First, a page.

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Immigration Newsweek



Immigration Newsweek


By Atty. Henry Moyal


Q. I entered Canada as visitor to visit my mother who was ill last year. I extended my stay once. I then applied for a work permit as I have an employer who is willing to hire me for a nursing position. I filed the application and completed my medical. Without notice or warning, I then received a procedural fairness letter from the Canadian Embassy in Manila stating that I have 30 days to reply to their letter as they believe I did not provide truthful answers on my application. The letter continues that my application will be refused as they suspect misrepresentation.

I have never lied on any application and I have no clue as to what they are referring to. How can I reply to a letter or explain my untruthful answers if I have no idea what question I did not answer truthfully?


A. It does sound like a mystery and is does sound like Canada Immigration is holding all the cards. It can indeed be frustrating when Canada Immigration accuses you of something when you have no idea what it is about. The good news is that Canada Immigration also must act in a procedurally fair manner and they cannot breach that. It is unreasonable for a person to reply to a procedural fairness letter within 30 days for something they know nothing about. Do not assume that Canada Immigration is always correct in what they do (although it can be a challenge to prove they were wrong) as some decisions are overturned in Federal Court and officers can make mistakes.

I have no knowledge of whether the letter sent to you was a mistake but before writing to back to the officer, I suggest speaking to your family and perhaps they was a past application that you forgot about and not disclosed on your current application. Also, look back at old applications and try to think of any reason why the Canadian Embassy is alleging misrepresentation.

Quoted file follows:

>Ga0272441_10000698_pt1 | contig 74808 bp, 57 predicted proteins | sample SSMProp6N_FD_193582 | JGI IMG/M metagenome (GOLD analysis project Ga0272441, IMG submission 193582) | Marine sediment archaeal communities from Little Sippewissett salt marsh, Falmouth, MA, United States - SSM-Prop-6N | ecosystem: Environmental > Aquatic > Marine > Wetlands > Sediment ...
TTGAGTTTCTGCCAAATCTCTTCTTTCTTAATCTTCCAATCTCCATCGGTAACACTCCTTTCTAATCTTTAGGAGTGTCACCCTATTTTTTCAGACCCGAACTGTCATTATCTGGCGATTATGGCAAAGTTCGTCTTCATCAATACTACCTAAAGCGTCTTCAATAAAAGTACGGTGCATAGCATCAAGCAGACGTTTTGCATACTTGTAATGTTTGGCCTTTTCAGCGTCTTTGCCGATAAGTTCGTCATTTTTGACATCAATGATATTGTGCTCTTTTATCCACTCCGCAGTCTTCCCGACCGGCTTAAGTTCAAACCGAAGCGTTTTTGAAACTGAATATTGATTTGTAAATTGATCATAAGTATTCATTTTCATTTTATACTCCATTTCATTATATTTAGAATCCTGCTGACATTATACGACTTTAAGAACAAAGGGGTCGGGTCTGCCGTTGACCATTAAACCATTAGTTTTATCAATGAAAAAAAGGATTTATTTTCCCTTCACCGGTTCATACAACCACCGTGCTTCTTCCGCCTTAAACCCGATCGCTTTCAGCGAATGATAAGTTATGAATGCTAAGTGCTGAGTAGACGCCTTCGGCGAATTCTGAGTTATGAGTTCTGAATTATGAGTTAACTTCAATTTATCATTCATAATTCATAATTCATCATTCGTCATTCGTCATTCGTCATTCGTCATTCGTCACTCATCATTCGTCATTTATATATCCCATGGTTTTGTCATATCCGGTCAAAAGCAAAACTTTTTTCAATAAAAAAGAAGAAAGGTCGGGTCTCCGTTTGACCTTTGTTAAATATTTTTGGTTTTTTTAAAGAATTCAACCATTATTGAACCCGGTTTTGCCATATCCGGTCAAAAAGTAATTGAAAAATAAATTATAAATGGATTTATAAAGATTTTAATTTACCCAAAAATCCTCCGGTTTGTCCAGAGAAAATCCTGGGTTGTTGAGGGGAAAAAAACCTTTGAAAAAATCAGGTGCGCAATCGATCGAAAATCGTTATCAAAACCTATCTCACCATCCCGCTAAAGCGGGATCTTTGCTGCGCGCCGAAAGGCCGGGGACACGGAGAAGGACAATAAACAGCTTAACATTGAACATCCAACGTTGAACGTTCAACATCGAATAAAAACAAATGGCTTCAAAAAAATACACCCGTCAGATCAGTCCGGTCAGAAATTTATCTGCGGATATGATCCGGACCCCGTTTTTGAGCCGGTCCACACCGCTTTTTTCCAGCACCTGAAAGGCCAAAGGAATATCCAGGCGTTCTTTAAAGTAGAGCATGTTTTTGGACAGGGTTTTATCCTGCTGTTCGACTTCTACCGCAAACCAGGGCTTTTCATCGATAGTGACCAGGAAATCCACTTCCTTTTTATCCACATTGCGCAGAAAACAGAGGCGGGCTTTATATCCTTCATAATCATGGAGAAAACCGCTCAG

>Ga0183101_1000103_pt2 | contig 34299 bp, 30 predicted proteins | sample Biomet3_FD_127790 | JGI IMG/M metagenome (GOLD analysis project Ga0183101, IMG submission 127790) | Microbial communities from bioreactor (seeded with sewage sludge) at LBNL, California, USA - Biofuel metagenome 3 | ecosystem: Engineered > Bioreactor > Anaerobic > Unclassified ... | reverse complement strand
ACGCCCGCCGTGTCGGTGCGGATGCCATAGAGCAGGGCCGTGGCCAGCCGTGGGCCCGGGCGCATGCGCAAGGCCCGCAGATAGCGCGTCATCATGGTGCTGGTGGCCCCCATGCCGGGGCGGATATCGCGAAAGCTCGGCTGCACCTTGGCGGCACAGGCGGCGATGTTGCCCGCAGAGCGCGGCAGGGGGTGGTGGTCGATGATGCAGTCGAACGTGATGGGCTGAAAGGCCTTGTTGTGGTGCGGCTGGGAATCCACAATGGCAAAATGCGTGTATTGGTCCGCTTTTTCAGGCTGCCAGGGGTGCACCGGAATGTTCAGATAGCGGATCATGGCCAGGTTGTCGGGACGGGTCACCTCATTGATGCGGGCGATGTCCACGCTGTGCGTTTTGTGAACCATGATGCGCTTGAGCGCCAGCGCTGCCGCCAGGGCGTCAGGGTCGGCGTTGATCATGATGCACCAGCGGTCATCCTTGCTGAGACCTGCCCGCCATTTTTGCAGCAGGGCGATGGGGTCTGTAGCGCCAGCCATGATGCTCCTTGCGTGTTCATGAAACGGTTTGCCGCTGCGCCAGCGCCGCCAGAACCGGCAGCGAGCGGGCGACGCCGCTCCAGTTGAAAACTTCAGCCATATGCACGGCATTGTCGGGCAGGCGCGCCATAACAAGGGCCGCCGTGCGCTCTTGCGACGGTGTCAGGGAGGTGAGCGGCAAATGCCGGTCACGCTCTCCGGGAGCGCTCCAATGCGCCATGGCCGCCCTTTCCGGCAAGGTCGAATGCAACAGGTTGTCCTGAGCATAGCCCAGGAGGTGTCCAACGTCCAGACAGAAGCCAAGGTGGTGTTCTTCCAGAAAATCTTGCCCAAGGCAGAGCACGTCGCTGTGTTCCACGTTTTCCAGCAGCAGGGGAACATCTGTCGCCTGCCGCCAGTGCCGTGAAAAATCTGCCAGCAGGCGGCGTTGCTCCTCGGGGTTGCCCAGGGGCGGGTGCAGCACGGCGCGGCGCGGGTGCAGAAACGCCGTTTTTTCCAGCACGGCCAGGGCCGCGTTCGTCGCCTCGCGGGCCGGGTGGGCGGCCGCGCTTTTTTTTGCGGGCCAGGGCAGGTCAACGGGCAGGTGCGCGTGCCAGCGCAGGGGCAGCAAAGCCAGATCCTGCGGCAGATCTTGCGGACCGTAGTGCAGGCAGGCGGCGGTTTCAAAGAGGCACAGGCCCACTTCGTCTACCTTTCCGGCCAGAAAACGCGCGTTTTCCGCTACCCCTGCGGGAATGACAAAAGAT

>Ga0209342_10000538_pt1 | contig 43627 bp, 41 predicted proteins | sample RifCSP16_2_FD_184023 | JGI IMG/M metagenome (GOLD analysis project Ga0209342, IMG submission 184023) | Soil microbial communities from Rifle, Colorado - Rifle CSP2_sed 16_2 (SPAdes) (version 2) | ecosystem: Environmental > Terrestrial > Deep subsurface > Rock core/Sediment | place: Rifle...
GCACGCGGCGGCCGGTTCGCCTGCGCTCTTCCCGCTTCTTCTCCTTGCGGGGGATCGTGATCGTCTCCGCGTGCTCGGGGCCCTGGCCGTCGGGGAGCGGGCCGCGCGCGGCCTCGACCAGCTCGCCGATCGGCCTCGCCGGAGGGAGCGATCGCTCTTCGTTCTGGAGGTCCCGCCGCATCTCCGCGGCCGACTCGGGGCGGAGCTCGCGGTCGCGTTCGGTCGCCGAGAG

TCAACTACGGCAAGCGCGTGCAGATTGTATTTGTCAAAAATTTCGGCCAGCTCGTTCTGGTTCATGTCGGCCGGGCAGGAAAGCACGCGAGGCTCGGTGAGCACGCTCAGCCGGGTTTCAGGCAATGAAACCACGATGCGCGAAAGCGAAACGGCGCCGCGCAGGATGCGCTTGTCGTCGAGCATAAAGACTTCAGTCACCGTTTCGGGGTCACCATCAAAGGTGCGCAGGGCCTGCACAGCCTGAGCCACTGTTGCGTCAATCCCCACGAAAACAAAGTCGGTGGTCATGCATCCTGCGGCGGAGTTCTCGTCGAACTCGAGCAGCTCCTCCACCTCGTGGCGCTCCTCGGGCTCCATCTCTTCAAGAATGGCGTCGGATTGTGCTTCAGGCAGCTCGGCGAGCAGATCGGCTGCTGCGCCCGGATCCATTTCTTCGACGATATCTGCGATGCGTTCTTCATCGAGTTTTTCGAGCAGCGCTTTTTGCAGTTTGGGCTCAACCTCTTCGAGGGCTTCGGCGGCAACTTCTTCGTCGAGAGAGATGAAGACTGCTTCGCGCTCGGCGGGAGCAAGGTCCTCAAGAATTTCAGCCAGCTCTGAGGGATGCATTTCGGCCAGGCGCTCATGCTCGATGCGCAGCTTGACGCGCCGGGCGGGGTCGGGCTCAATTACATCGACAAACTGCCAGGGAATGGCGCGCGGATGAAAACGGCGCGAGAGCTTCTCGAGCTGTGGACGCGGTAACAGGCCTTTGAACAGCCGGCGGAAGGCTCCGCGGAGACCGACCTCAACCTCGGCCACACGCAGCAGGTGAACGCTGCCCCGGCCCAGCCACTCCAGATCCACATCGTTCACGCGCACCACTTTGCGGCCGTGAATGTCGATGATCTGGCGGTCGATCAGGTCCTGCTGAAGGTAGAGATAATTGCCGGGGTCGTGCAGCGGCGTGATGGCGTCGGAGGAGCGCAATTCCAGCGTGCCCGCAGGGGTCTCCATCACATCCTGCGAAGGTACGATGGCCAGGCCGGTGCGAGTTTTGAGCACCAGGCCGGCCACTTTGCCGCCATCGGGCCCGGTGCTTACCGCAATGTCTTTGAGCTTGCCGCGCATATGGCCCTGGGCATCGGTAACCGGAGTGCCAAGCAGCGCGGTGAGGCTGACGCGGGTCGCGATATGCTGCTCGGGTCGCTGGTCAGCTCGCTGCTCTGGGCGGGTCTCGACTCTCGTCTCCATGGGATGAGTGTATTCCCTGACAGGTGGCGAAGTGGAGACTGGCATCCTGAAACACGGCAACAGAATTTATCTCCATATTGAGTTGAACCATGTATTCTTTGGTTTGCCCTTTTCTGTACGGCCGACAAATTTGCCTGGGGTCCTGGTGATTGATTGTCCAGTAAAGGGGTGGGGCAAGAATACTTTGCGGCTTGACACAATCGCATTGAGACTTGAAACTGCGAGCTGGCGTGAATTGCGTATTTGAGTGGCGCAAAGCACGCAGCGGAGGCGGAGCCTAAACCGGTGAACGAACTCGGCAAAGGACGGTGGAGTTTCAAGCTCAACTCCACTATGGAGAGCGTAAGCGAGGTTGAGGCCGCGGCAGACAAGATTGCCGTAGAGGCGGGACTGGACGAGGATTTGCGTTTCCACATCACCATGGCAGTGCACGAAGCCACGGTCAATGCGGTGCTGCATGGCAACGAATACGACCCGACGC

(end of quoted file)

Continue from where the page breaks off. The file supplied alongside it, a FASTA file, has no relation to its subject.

If you still cannot decipher the mystery, write to the visa officer and request specifics of what they are accusing of. There are some cases in the Federal Court that are on your side.


In Mohammed v. Immigration, Refugees and Citizenship the court held that “the Court is satisfied that the Officer breached procedural fairness. Visa officers have a duty to ensure that applicants have the opportunity to meaningfully participate in the application . In another case (Muliadi v Canada) the Federal Court of Appeal has also recognized the general assertion that an immigration officer’s duty to act fairly extends to letting “the immigrant know what his immediate impression is so that the immigrant can disabuse him and that there is a duty for immigration officials to inform applicants of their concerns.




Q. I came to Canada for the first time as a visitor last Dec 22, 2018 from the Philippines. They did not stamp my passport at the airport so I did not have official proof of my date of entry. I did not know when my status expired until I was talking to my friend in September 2019 who told me that I was only allowed to stay legally for 6 months ( which would have been June 22, 2019). After hearing that, I mailed in an application for restoration of status on September 17, 2019. It was received by immigration on September 25, 2019. I just received a refusal letter because I did not send in the application within 90 days of expiry and therefore not eligible for restoration.


A. Canada Immigration is wrong. From the dates in your letter, your status expired June 22, 2019. You then must file a restoration application within 90 days of expiry which means you had to file by September 20, 2019.

You have mentioned that you mailed the application on September 17, 2019 which is before September 20, 2019. If mailed, it is irrelevant when they received it. It is the postmark date from Canada Post that counts.

I suggest you take a copy of the refusal letter to a professional immigration lawyer for the appropriate action to contact Canada Immigration. It may have been an oversight but if the above dates are indeed accurate, Canada Immigration made a mistake.

Once they are aware of the error, it will likely be rectified.




Attorney Henry Moyal is a certified and licensed immigration lawyer in Toronto, Ontario.
The above article is general advice only and is not intended to act as a legal document.
Send questions to Attorney Moyal by email or call 416 733 3193